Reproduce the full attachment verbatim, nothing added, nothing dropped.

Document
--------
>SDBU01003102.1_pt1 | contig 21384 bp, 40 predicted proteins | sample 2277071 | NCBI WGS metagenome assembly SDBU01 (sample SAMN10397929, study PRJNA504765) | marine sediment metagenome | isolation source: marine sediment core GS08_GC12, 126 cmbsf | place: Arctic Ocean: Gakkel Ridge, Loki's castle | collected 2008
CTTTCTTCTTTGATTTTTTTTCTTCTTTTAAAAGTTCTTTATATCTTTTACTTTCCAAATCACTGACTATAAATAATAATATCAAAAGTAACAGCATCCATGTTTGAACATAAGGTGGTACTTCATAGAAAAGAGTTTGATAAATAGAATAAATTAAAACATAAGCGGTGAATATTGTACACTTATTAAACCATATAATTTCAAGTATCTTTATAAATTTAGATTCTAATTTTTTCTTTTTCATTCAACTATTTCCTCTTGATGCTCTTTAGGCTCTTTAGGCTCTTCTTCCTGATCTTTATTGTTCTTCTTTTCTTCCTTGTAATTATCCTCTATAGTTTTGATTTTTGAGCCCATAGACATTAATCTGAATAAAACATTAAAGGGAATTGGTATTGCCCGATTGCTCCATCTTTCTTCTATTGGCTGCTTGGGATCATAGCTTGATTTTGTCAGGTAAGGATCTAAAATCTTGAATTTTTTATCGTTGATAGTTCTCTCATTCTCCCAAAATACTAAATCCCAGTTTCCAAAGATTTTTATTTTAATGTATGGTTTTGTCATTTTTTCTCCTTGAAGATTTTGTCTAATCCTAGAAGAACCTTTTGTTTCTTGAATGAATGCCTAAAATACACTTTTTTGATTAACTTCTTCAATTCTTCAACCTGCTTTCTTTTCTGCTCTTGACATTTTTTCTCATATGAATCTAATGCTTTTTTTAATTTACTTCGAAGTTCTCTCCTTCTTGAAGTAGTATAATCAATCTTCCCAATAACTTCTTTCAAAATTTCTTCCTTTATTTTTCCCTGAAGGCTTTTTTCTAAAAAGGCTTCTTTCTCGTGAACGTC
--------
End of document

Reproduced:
>SDBU01003102.1_pt1 | contig 21384 bp, 40 predicted proteins | sample 2277071 | NCBI WGS metagenome assembly SDBU01 (sample SAMN10397929, study PRJNA504765) | marine sediment metagenome | isolation source: marine sediment core GS08_GC12, 126 cmbsf | place: Arctic Ocean: Gakkel Ridge, Loki's castle | collected 2008
CTTTCTTCTTTGATTTTTTTTCTTCTTTTAAAAGTTCTTTATATCTTTTACTTTCCAAATCACTGACTATAAATAATAATATCAAAAGTAACAGCATCCATGTTTGAACATAAGGTGGTACTTCATAGAAAAGAGTTTGATAAATAGAATAAATTAAAACATAAGCGGTGAATATTGTACACTTATTAAACCATATAATTTCAAGTATCTTTATAAATTTAGATTCTAATTTTTTCTTTTTCATTCAACTATTTCCTCTTGATGCTCTTTAGGCTCTTTAGGCTCTTCTTCCTGATCTTTATTGTTCTTCTTTTCTTCCTTGTAATTATCCTCTATAGTTTTGATTTTTGAGCCCATAGACATTAATCTGAATAAAACATTAAAGGGAATTGGTATTGCCCGATTGCTCCATCTTTCTTCTATTGGCTGCTTGGGATCATAGCTTGATTTTGTCAGGTAAGGATCTAAAATCTTGAATTTTTTATCGTTGATAGTTCTCTCATTCTCCCAAAATACTAAATCCCAGTTTCCAAAGATTTTTATTTTAATGTATGGTTTTGTCATTTTTTCTCCTTGAAGATTTTGTCTAATCCTAGAAGAACCTTTTGTTTCTTGAATGAATGCCTAAAATACACTTTTTTGATTAACTTCTTCAATTCTTCAACCTGCTTTCTTTTCTGCTCTTGACATTTTTTCTCATATGAATCTAATGCTTTTTTTAATTTACTTCGAAGTTCTCTCCTTCTTGAAGTAGTATAATCAATCTTCCCAATAACTTCTTTCAAAATTTCTTCCTTTATTTTTCCCTGAAGGCTTTTTTCTAAAAAGGCTTCTTTCTCGTGAACGTC